Basically, it’s not letting let self-hatred guide you. And when you feel that hate creeping into your thoughts, recognizing it and shutting it down. Yeah, I like feeling/being beautiful, but that is such a tiny, tiny part of who I am. And when I don’t feel that way, it’s not like I just stop being. It’s not like every other amazing part of me-ness disappears. That’s my take on it, anyway.

(I know that “taking care” of your body is a loaded idea with plenty of baggage, but I’m ignoring that for simplicity’s sake.)

(via bryndonovan-deactivated20121219)

Adventures in stomach flu

Sunday, 4pm
Me: Body, what’s happening? I feel funny!

Sunday, 8pm
Me: Body, should we eat? Are we hungry? I think it’s time to try again.

Sunday, 10:30pm
Me: Body, let’s stay home from work tomorrow.
Body: nnnnngggfff…sniffle….hrk?

Monday, 11am
Me: Hey, body, here’s some rice. And some water.
Body: Okay…I guess.
Me: Do you want to watch Cinderella or Sleeping Beauty first?
Body: Cinderella…hrkkk.
Me: All right, body. There, there.

Monday, 4pm
Me: Body! Boyfriend brought us some nice broth! Mmm broth! Doesn’t that sound nice?
Body: Hmm, broth. All right. Yes, broth.

Monday, 4:10pm

Monday, 9:30pm
Me: Hey, good news, body! I feel hungry! Real, actual hunger! What should we eat first?
Body: Don’t. Don’t do that. Please…
Me: Fish sticks sound like a great idea!
Body: Nooooooooooooooo!

Monday, 10:15pm
Me: We were not ready for fish sticks, were we?

Tuesday, 9am
Me: All right, body. You are thirsty. I can feel it. Here’s some water.
Body: Sit me down on that fucking couch and don’t you fucking dare move.
Me: Do you want an ice cube?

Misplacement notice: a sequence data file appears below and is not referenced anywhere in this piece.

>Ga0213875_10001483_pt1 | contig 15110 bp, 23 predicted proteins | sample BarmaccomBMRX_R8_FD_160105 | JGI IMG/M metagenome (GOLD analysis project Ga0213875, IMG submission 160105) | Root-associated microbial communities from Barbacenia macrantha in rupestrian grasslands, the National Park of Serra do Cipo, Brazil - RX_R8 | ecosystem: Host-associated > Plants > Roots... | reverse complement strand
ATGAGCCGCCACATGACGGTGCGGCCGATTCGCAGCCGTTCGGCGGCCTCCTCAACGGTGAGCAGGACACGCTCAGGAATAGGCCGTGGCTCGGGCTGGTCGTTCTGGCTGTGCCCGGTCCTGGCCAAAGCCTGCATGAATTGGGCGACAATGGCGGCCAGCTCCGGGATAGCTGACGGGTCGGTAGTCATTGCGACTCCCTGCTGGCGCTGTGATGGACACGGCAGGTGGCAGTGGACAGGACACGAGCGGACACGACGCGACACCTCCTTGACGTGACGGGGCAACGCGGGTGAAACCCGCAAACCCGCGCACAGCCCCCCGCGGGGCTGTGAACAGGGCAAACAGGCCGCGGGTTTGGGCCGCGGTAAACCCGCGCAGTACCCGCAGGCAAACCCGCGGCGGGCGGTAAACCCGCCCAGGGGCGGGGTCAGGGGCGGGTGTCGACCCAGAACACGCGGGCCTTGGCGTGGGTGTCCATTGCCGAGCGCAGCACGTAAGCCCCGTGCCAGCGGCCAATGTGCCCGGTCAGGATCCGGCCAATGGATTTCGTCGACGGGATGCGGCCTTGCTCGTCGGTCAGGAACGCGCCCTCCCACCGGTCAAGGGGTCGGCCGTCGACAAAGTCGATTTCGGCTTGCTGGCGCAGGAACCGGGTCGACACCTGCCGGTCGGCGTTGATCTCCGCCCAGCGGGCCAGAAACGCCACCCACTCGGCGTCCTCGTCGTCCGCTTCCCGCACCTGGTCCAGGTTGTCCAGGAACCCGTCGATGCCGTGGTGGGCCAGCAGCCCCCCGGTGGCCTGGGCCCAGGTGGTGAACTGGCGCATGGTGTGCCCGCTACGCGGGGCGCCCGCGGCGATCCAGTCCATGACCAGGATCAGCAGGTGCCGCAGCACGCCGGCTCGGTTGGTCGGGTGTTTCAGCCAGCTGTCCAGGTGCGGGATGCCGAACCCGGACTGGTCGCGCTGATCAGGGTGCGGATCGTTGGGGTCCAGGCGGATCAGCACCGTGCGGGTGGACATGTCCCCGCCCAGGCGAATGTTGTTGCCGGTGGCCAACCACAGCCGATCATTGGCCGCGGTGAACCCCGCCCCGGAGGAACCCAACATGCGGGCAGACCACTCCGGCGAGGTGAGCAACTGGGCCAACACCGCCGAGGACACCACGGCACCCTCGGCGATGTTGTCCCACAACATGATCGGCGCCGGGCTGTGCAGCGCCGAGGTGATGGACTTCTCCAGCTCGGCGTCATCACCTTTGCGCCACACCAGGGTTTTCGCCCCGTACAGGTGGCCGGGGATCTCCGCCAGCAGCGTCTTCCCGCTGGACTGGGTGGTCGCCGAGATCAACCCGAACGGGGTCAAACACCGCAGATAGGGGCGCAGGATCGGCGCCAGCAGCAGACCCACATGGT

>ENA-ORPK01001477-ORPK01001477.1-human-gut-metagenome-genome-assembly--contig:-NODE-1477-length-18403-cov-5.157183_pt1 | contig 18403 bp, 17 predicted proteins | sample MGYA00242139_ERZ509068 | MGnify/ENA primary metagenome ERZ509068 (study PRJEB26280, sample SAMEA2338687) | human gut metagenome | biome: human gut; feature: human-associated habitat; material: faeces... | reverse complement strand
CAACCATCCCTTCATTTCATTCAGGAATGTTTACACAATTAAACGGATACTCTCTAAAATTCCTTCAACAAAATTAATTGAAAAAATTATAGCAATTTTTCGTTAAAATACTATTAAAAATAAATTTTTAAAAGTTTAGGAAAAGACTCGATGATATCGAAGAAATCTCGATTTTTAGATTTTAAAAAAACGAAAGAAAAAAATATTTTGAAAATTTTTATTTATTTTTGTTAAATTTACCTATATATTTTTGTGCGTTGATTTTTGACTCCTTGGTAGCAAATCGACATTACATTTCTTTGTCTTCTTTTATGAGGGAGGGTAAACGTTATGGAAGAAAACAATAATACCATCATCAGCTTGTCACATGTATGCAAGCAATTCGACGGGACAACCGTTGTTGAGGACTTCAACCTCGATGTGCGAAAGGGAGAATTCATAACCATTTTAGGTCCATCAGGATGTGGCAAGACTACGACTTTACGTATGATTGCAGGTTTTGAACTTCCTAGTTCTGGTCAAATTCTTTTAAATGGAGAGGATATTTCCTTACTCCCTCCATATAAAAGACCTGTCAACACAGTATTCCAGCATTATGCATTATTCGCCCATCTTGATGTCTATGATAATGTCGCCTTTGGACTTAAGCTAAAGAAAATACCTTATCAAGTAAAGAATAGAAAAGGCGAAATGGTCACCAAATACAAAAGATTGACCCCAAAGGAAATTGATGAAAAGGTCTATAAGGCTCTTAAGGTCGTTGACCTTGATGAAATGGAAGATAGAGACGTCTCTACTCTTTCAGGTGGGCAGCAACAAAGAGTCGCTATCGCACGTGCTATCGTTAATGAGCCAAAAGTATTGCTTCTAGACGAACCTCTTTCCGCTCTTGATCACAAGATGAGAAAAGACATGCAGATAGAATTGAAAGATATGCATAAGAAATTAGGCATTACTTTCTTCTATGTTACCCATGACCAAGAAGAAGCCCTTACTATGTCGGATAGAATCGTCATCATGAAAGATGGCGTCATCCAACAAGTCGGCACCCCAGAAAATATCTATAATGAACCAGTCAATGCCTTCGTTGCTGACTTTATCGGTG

Tuesday, 11am
Me: Body, I am so tired of broth and water.
Body: Shut the fuck up.
Me: Body, wouldn’t a cupcake be nice?
Body: Stop fucking talking to me. We’re not friends.

Tuesday, 12:40pm
Me: Hey, body? We feel a lot better, right? Check in with me, body.
Body: Go fuck yourself.
Me: (dreaming about solid food)
Body: I swear to fucking god, if you open that fucking refrigerator I am going to make you shit yourself.
Me: :( 

the saga continues…

Cereal is pretty great, I agree.

Cereal is pretty great, I agree.

He tongued at my chocolate starfish before thrusting three fingers between my quivering butt cheeks and wiggling his fingers around like he was searching for something he dropped inside of my ass.

50 Shades of Gray (via mycroft)


(via thedailygamer)

Oh Jesus, and people buy this shit?!? Makes me cringe. Chocolate starfish….just ewwww!

(via tales-of-a-big-sexy-liberation)

(via fatbrat-deactivated20121107)

This is me today.


Why we should use the Oxford Comma






A direct quote from The Times newspaper, talking about a Peter Ustinov documentary and saying that:

 “highlights of his global tour include encounters with Nelson Mandela, an 800-year-old demigod and a dildo collector”.

Forever reblog.

The Oxford Comma is a hill I will die (laughing) upon.

There’s more to Nelson Mandela than meets the eye.

Yes.  Yes, there is.

The Oxford Comma is stupid, useless and ugly!

(via craftastrophies)

Oh, I was once young,
Oh, I was once unbelievably
— Charles Bukowski, from “So Now?” (via the-final-sentence)

A List of Fictional Ladies → Zoe Alleyne Washburne

Big damn heroes, sir.

Holy pie, do I love this woman or WHAT.

(via sophiahelix)


(via theclearlydope)

This is also how I look when I sleep.


(via theclearlydope)

This is also how I look when I sleep.

(via wieberstein)